24. October 2019
ca. 5 minutes

What are the potential applications for blockchains in the automotive and mobility industry, and how could the technology make everyday life simpler for motorists? Upon hearing the word “blockchain”, many people immediately think of Bitcoin. The cryptocurrency is the best-known example of how this relatively new technology can be used. However, blockchains (or, strictly speaking, distributed ledger technologies – known as DLT for short) can provide an answer to a host of future questions and could also have a sustained influence on mobility in tomorrow’s world.

“Blockchain technology alone is not going to solve everything,” explains Dr. Andre Luckow, Head of Distributed Ledger and Emerging Technologies at the BMW Group. “Rather, it will provide us with the technical basis needed to take new approaches and create innovative solutions.” Dr. Luckow’s team is working together with specialist departments from all areas of the company to develop potential blockchain applications throughout the automotive value chain and test them out.

But, what exactly is a blockchain? Blockchains are essentially a new form of database. They store transactions (e.g. transfers, deliveries or purchases) in blocks that cannot be changed. The benefits of blockchains are rooted first and foremost in two principles:

  • A blockchain is decentralised. First, all participants establish what information is to enter the blockchain – in other words, they agree on the rules for their collaboration. They can then send their transactions to the blockchain with equal rights. All participants carry out reciprocal checks of the transactions. There is no central server that could fail or be tampered with. Anyone wishing to modify data at a later date must do so with the approval of over half the participants.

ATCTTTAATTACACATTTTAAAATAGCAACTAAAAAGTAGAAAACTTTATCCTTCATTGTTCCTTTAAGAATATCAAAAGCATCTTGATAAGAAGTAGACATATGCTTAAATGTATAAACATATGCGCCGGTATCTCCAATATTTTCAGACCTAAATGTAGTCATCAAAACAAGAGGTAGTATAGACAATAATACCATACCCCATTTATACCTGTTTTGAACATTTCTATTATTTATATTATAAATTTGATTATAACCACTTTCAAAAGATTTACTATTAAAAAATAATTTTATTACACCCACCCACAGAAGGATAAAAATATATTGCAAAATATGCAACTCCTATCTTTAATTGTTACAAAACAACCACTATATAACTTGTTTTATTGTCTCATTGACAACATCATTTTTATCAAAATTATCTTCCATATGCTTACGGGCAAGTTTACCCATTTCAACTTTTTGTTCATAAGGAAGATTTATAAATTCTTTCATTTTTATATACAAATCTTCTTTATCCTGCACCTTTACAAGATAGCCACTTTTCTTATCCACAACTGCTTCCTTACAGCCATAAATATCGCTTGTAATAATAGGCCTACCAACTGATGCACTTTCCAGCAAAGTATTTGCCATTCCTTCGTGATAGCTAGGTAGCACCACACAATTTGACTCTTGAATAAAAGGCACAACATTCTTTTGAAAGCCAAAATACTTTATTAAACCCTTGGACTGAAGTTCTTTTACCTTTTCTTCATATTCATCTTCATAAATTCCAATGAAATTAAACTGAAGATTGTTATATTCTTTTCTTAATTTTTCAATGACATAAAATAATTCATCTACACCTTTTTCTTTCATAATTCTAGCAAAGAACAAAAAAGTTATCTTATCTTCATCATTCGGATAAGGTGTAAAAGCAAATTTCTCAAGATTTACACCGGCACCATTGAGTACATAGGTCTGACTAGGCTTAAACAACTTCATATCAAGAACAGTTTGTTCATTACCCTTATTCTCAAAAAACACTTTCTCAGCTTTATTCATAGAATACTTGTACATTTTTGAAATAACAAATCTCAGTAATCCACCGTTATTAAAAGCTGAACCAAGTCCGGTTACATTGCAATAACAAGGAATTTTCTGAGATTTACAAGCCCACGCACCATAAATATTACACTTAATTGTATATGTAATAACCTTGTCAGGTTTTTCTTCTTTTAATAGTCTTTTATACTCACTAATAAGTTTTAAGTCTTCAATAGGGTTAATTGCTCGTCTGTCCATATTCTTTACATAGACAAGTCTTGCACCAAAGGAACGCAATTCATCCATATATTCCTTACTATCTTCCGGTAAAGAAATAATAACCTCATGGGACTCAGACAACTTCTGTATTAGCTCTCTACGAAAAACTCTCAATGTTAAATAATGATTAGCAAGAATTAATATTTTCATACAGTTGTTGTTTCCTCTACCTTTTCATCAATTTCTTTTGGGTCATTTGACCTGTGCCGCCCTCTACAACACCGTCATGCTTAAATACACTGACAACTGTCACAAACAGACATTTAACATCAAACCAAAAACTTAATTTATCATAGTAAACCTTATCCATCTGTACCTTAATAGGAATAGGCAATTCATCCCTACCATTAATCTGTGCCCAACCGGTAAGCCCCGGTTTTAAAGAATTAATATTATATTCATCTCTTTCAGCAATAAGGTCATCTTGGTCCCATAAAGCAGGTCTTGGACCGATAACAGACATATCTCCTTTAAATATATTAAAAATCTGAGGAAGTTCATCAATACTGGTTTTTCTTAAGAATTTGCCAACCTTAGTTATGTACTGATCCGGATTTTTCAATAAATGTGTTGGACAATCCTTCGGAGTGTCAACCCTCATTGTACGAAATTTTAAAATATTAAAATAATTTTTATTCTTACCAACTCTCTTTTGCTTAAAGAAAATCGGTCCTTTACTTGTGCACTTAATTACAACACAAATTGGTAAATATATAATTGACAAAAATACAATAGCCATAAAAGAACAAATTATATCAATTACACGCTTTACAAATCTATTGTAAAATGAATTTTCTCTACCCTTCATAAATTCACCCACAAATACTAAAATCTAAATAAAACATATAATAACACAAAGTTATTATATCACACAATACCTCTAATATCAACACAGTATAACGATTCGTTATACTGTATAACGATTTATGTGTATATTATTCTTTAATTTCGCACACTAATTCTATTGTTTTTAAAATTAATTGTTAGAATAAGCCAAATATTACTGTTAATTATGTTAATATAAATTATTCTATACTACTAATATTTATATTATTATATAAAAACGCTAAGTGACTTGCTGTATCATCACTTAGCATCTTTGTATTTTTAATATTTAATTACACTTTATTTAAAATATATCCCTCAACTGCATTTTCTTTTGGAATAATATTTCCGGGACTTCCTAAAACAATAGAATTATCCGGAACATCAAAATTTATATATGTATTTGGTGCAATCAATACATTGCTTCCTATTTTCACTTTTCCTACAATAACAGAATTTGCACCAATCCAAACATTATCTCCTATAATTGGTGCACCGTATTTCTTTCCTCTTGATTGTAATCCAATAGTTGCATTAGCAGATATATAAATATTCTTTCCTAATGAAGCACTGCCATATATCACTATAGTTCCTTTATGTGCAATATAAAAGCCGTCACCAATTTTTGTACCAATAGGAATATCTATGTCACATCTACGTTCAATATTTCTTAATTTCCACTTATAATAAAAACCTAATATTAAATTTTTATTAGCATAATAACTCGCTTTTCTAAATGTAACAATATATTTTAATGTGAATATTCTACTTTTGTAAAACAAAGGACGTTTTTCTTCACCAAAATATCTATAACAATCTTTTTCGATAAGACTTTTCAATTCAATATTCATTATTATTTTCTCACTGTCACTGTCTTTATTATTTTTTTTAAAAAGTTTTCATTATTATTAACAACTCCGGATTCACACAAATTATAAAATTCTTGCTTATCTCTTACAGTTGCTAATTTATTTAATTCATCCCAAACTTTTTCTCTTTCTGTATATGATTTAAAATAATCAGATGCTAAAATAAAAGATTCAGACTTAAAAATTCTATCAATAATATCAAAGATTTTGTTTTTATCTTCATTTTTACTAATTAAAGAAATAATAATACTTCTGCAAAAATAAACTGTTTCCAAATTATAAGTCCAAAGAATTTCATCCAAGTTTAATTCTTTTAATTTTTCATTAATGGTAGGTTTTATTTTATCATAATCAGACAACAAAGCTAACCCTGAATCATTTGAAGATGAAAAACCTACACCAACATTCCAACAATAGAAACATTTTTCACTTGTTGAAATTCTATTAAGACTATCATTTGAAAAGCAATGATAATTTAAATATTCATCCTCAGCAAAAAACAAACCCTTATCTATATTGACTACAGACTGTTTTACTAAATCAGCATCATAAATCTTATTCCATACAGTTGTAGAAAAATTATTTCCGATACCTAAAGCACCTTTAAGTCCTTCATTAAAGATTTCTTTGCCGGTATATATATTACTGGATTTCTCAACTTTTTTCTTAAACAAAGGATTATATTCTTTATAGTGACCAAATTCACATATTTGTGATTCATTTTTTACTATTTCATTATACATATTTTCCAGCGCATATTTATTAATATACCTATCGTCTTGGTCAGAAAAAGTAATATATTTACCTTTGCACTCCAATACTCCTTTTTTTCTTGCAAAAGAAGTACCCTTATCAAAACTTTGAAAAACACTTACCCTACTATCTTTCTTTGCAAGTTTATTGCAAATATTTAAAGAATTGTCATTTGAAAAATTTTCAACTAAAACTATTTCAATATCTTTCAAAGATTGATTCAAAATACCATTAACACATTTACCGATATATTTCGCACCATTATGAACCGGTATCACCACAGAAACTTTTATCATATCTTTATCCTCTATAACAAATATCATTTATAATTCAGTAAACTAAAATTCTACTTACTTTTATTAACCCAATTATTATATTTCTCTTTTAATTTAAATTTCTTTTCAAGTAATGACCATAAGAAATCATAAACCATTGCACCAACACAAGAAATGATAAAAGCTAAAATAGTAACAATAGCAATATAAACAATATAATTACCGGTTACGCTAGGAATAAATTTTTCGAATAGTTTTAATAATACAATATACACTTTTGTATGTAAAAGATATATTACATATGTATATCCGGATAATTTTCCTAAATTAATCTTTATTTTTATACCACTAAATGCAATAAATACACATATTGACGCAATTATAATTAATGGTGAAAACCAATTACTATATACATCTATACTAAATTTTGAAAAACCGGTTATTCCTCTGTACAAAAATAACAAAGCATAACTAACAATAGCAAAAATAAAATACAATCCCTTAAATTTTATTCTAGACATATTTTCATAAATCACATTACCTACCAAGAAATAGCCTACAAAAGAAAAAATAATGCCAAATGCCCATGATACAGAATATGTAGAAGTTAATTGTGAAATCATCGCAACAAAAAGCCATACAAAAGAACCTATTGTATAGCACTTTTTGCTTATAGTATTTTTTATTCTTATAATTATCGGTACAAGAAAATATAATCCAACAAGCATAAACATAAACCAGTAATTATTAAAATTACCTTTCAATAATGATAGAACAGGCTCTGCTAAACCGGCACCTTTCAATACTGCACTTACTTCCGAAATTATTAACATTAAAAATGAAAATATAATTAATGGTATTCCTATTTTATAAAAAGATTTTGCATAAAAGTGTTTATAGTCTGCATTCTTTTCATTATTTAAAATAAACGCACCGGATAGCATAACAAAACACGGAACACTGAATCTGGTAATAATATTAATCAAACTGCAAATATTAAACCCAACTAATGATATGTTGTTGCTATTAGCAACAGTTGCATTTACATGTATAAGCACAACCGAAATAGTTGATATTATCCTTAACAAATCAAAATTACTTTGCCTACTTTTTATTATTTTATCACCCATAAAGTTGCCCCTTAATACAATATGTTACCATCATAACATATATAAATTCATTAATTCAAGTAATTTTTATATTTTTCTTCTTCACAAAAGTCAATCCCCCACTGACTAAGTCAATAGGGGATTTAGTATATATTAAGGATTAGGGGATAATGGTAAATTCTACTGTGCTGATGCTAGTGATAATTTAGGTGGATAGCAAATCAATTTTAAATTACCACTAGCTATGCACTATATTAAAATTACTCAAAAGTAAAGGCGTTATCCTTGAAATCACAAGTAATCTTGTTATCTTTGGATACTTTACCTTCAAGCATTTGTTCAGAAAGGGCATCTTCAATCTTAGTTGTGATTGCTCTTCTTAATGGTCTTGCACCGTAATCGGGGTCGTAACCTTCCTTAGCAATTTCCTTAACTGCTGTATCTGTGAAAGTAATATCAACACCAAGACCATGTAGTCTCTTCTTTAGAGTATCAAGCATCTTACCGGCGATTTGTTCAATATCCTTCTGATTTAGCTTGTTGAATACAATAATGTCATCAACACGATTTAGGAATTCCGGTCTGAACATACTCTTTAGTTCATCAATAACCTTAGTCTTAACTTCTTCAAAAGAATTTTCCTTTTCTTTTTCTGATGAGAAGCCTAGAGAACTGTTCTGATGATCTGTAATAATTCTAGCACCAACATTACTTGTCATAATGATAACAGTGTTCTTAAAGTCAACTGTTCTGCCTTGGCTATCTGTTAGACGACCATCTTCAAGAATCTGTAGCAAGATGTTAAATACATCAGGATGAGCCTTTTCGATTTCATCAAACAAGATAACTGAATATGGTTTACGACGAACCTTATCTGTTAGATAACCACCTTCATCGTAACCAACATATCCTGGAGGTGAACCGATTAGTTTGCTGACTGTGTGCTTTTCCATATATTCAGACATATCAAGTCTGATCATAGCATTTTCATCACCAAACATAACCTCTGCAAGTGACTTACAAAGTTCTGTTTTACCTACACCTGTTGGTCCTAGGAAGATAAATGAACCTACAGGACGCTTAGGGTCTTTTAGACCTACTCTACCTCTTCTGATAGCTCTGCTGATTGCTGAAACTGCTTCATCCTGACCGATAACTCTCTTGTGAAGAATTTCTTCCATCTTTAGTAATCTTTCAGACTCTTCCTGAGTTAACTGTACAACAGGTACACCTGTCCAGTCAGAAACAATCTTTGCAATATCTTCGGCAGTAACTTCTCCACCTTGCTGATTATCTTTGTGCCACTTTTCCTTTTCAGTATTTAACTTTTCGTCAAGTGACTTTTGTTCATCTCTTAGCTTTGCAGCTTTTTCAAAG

• Each block has a digital fingerprint known as a hash. And each block contains the hash of the previous block, meaning that it effectively includes that block’s encrypted content. As a result, all blocks are interlinked (hence the name “blockchain”). If someone was to subsequently modify a data block, the manipulation would immediately be apparent as the content would no longer match the fingerprint.

The new technology holds great potential for the automotive and mobility industry.
“The hype surrounding blockchains has died down, and it is even met with occasional scepticism now. However, we remain convinced that blockchains represent a real opportunity,” continues Dr. Luckow. He can envisage them being potentially used for applications such as managing supply chains to increase transparency and efficiency or enabling vehicles to process transactions by themselves (e.g. paying parking or toll charges). He says that the technology could also be used for giving consumers more control over their data.

The successful implementation of such applications on the basis of blockchain technology very much hinges on whether cross-industry standards and ecosystems can be devised and established. To this end, the BMW Group has adopted a broad-based consortium strategy and is actively involved in initiatives including the Mobility Open Blockchain Initiative (MOBI).

“It is essential to create digital ecosystems that share a common infrastructure and use applications with agreed standards and control models,” emphasises Dr. Luckow. “The only way to speed up the development and acceptance of blockchain systems is to have common, open standards and ecosystems.”

In July 2019, the MOBI consortium – which was co-founded by the BMW Group and also involves other manufacturers and suppliers from the automotive and mobility sector – published its Vehicle Identity Standard. This standard is intended to form the future basis for reliable data communication within a mobility ecosystem and facilitate data transparency, coordination and automation of transactions between stakeholders.

“The Vehicle Identity Standard is a crucial element for future blockchain-based vehicle and mobility services. We are pleased to be participating in the multi-stakeholder proof of concept so that we can continue to drive the development of the standard and study its application,” says Dr. Luckow.

Further information and current BMW Group use cases for blockchains can be found in the web special.

Further information on the Mobility Open Blockchain Initiative and the Vehicle Identity Standard is available here.

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